Born into a world where Roe has always been the law of the land, Indiana University medical students Sydney DiGregory and Lucy Brown find themselves at a crossroads.
The two fourth-year students plan to enter midwifery and will soon be choosing where to spend four years of their lives in training.
Last week, the Supreme Court made that decision, with a ruling likely to split the country into states where abortion is legal and states where it is banned. So when students like DiGregory and Brown apply for residency, states with abortion rights will take center stage.
So Wednesday night, the two young women addressed a gathering of hundreds of health care providers and other abortion rights advocates who gathered on the lawn in front of Eskenazi Health to protest the recent Supreme Court ruling. Speaker after speaker painted a picture of what the decision could mean for many in the medical world, from those who have practiced for years to future health care providers.
“We will have to make essential compromises about our future,” DiGregory said. “It threatens all of our rights to decide how and where we fulfill our professional obligation. It seems that the trajectory of our lives is in the hands of state legislators.”
‘Abortion is health care’, the crowd sings
The Indiana General Assembly will hold a special session on July 25 — lawmakers pushed it back two weeks on Wednesday from its original July 6 start date — in which lawmakers will discuss inflation easing and abortion restrictions. Lawmakers have declined to provide details of the measures they will consider, but have made it clear that they want Indiana to restrict, if not completely, ban abortions.
The protesters, many dressed in blue scrubs and white coats, were carrying placards, megaphones and a few babies in their arms. Many in the crowd, like DiGregory and Brown, were still in medical school; others had been in healthcare for decades.
All came to support the concept that “abortion is health care,” the dominant chant as the crowd swung around the greenery in a circle stretching almost from end to end. Less than a dozen counter-protesters stood in silence with their own placards.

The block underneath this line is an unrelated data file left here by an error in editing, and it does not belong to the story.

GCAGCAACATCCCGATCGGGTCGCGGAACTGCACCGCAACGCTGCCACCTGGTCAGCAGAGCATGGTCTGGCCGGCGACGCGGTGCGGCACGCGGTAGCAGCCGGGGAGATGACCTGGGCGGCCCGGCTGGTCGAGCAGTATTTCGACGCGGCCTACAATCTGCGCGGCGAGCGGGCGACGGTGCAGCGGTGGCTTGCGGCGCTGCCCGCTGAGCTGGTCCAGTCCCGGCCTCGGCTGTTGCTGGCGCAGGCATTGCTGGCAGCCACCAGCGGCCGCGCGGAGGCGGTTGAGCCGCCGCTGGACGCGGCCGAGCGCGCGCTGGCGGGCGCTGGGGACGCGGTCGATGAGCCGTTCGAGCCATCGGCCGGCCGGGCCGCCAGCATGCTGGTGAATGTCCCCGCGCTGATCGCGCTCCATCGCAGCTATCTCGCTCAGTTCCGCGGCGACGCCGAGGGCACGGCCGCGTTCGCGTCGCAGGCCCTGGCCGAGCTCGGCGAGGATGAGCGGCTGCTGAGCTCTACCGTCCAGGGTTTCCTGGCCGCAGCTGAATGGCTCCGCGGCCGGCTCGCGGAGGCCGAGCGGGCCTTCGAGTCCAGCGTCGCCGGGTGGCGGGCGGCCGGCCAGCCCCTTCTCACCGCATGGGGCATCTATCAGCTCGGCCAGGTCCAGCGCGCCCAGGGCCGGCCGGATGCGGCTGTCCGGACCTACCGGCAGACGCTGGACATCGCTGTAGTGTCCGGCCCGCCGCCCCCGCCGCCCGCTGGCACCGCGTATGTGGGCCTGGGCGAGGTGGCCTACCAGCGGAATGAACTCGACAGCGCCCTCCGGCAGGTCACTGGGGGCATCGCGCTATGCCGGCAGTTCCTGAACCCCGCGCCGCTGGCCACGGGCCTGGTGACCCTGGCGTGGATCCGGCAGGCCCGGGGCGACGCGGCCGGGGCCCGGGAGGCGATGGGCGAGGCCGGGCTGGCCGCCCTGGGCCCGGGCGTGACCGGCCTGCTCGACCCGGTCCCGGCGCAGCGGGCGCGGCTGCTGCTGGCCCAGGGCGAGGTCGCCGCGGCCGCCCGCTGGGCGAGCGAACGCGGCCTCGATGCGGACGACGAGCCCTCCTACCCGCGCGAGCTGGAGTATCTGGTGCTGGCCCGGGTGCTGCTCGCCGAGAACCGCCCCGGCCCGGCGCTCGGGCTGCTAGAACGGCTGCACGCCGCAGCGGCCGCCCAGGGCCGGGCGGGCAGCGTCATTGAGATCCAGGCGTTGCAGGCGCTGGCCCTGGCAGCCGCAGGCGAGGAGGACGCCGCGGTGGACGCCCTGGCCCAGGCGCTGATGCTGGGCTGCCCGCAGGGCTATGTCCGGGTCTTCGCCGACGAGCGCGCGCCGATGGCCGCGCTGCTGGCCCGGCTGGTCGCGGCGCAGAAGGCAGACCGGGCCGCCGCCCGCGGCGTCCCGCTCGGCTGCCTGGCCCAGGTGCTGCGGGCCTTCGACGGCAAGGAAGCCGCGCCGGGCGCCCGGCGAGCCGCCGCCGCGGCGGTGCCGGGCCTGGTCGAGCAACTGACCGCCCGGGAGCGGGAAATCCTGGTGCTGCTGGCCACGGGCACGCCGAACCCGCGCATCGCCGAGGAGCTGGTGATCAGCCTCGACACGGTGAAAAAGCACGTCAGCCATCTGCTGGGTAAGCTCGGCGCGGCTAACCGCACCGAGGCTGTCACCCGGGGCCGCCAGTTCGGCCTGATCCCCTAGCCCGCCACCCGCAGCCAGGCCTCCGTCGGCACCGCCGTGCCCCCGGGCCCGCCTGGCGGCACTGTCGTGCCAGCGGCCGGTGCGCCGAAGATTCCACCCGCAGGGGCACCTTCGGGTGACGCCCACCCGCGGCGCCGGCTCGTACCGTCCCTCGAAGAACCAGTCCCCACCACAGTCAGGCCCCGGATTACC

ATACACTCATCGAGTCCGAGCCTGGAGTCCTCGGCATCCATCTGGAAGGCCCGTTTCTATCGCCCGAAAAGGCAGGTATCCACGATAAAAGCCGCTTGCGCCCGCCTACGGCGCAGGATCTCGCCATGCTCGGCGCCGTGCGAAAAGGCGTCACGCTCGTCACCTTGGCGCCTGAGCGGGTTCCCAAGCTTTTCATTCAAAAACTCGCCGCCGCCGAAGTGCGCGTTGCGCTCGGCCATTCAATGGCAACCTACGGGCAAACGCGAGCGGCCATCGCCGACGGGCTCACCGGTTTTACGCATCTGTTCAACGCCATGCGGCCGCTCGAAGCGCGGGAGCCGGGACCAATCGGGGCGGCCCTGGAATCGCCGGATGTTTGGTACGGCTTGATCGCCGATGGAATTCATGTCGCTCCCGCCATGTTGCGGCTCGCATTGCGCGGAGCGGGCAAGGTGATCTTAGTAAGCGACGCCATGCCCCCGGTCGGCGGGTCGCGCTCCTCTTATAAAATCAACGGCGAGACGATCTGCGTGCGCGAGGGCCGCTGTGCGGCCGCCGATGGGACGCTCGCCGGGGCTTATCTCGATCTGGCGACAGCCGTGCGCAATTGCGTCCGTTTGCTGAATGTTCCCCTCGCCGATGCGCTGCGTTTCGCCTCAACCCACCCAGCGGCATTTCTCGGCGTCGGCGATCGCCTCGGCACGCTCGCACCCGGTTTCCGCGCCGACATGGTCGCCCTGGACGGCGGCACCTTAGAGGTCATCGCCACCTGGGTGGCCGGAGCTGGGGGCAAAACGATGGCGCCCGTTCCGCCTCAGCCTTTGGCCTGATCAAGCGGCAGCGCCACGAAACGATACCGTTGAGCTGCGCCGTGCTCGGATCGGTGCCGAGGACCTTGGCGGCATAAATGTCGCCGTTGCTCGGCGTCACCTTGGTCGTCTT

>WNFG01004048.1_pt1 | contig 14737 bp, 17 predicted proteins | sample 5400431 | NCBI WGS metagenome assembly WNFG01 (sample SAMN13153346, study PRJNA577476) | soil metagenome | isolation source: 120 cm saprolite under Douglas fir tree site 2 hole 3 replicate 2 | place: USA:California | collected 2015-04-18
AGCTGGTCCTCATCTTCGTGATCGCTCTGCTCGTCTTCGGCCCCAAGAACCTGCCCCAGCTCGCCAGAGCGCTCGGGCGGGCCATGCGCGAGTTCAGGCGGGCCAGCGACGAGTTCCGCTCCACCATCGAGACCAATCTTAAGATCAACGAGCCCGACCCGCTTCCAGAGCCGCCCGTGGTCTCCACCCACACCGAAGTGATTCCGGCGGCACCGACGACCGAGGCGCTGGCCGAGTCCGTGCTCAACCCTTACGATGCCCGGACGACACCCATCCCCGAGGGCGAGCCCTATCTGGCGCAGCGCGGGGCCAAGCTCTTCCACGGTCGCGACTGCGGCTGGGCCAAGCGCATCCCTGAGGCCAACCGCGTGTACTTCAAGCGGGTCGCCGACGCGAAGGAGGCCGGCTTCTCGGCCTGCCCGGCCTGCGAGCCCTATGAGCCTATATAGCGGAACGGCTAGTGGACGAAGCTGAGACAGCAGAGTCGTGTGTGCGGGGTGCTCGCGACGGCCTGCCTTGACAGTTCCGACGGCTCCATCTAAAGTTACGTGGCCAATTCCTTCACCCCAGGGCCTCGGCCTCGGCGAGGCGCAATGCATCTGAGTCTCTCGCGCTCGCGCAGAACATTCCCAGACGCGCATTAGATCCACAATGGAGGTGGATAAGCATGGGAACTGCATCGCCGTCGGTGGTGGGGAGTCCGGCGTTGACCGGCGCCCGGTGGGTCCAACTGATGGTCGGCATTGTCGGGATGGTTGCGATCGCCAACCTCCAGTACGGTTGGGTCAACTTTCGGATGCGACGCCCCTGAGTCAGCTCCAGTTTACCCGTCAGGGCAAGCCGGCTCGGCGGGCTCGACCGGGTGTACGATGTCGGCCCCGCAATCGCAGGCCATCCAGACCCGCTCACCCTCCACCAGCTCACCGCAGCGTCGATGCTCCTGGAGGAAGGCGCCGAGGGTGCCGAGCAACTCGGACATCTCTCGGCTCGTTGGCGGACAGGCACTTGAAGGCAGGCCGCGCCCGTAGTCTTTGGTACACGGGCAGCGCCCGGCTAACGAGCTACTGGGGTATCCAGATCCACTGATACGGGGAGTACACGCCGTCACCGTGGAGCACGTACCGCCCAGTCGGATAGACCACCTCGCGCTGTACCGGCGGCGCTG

Speaker after speaker explained how restricting abortion would have what they described as devastating effects on both caregivers and the patients they care for.
Limiting abortions will impact more than just the patients, said Dr. Carrie Rouse, a maternal fetal medicine specialist at IU Health, who defined her job as meaning getting to see patients on the worst day of their lives.
The medical risk of losing access to abortion
If abortion policy changes, patients will die from pregnancy-related complications after being denied access to an abortion, she said. Others may develop uterine infections leading to sepsis and require intensive care or blindness if they experience severe hypertension as a pregnancy complication.
“Access to abortion services is part of comprehensive health care,” she said, sending a message to state lawmakers: “Stay out of my clinic, stay out of my exam rooms.”
More:“It’s your problem, not mine.” Hoosiers tell why they had abortions after Roe rolled back.
Indiana already has the third highest maternal death rate in the country; restricting access to abortion is likely to lead to a dramatic increase, said Dr. Brett Barnes, an anesthesiologist who often treats patients undergoing reproductive health procedures.
Studies suggest that 80% of maternal deaths are preventable, Barnes said. As more states overthrow Roe, more pregnant people will be at risk.
“Women will die without access to care,” he said. “A woman’s health, not politics, should guide important medical decisions during pregnancy.”
As a sophomore internist treating numerous COVID-19 patients, Dr. Molly Lee often faced relatives of patients who begged her, ‘Isn’t there something else you can do?’